Worsening crisis with devastating effects on the world of work, the COVID-19 pandemic has intensified and expanded in terms of its global reach, with huge impacts on public health and unprecedented shocks to economies and labour markets. It is the worst global crisis since the Second World War. The global economy has hit the worst recession as a result of the pandemic. The employment impacts of COVID-19 are deep, far-reaching and unprecedented [1].

Some nations have done exceptionally well in responding to the pandemic. South Korea did extensive testing, identifying the infected people and their contacts and putting them in quarantine spread. Vietnam practiced extensive quarantining measures which helped in limiting the number of cases. Taiwan’s success was a result of early response by way of border controls and wearing of mask. It has become one of the most effective countries in arresting the spread of the pandemic. Singapore and Hong Kong also managed the pandemic effectively.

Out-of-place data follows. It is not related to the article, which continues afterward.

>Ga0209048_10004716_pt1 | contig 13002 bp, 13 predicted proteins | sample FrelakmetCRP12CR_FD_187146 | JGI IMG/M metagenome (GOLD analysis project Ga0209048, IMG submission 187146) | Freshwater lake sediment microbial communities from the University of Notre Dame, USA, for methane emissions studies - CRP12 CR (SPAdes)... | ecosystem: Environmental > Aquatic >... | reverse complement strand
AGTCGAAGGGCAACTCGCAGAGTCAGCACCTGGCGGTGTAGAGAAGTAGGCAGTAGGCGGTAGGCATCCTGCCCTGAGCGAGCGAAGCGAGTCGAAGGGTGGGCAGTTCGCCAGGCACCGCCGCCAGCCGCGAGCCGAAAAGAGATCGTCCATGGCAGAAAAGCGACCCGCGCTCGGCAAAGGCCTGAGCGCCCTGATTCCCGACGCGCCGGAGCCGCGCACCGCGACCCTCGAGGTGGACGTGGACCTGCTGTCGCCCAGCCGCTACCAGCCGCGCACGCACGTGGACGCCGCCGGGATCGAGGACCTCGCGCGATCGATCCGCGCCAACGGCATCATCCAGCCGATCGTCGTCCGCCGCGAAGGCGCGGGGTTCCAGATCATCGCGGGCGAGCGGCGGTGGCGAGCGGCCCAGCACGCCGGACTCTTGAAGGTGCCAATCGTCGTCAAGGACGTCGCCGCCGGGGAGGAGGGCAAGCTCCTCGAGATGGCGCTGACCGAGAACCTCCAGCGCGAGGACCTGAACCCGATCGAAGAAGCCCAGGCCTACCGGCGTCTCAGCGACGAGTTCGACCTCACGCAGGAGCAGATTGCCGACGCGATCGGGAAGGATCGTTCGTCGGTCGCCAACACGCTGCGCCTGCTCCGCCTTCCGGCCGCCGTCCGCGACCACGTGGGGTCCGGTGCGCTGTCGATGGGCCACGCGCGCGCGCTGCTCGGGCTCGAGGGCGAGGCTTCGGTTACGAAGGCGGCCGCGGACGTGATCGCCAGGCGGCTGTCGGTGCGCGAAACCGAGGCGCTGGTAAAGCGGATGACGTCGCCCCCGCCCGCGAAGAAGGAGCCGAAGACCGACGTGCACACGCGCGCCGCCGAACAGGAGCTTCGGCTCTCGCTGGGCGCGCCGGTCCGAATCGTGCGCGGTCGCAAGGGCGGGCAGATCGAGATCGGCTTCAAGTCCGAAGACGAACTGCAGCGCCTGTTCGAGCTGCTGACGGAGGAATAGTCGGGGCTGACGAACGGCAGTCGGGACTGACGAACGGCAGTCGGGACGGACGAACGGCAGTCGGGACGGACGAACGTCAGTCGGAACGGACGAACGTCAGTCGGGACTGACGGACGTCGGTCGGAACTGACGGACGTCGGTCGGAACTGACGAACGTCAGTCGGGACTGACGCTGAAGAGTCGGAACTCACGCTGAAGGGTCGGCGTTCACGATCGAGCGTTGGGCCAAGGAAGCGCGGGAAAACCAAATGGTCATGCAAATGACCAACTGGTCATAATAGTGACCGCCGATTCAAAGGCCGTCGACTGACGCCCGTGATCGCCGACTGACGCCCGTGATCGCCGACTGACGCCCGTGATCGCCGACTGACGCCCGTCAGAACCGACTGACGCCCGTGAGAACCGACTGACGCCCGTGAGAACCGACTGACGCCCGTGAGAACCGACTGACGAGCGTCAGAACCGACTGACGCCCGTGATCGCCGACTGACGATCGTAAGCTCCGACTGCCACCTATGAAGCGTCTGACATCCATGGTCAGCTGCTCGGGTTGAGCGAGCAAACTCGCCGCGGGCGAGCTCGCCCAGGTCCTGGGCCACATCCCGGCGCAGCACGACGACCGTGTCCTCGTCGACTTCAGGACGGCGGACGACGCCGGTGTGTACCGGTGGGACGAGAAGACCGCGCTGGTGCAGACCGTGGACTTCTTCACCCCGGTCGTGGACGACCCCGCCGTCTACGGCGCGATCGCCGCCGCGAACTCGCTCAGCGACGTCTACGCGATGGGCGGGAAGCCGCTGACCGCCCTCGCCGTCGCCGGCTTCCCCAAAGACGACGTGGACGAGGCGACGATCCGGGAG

Some countries have not done enough to contain the spread of Disease. The USA, UK, and India were initially slow that resulted in fast spread. There have also been problems of supply chain (inadequate PPEs, ventilators, oxygen and drugs) and shortage of health facilities like ICUs, beds, etc. Quarantine centres were either inadequate or having unhygienic conditions.

Humans have been battling viruses since before our species had even evolved into its modern form. Vaccines and antiviral drugs for some infectious diseases have allowed us to keep infections from spreading widely. Only Smallpox has been eradicated. Battle against viral infections has not been won so far by humans. The 12 worst killers, based on the likelihood that a person will die if they are infected with one of them, the sheer numbers of people they have killed, and whether they represent a growing threat include: Marbug, Ebola, Rabies, HIV, Smallpox, Hantavirus, Influenza, Dengue, Rota Virus, SARS-CoV, SARS CoV-2, MERS-CoV, are considered as twelve deadliest viruses on earth [2].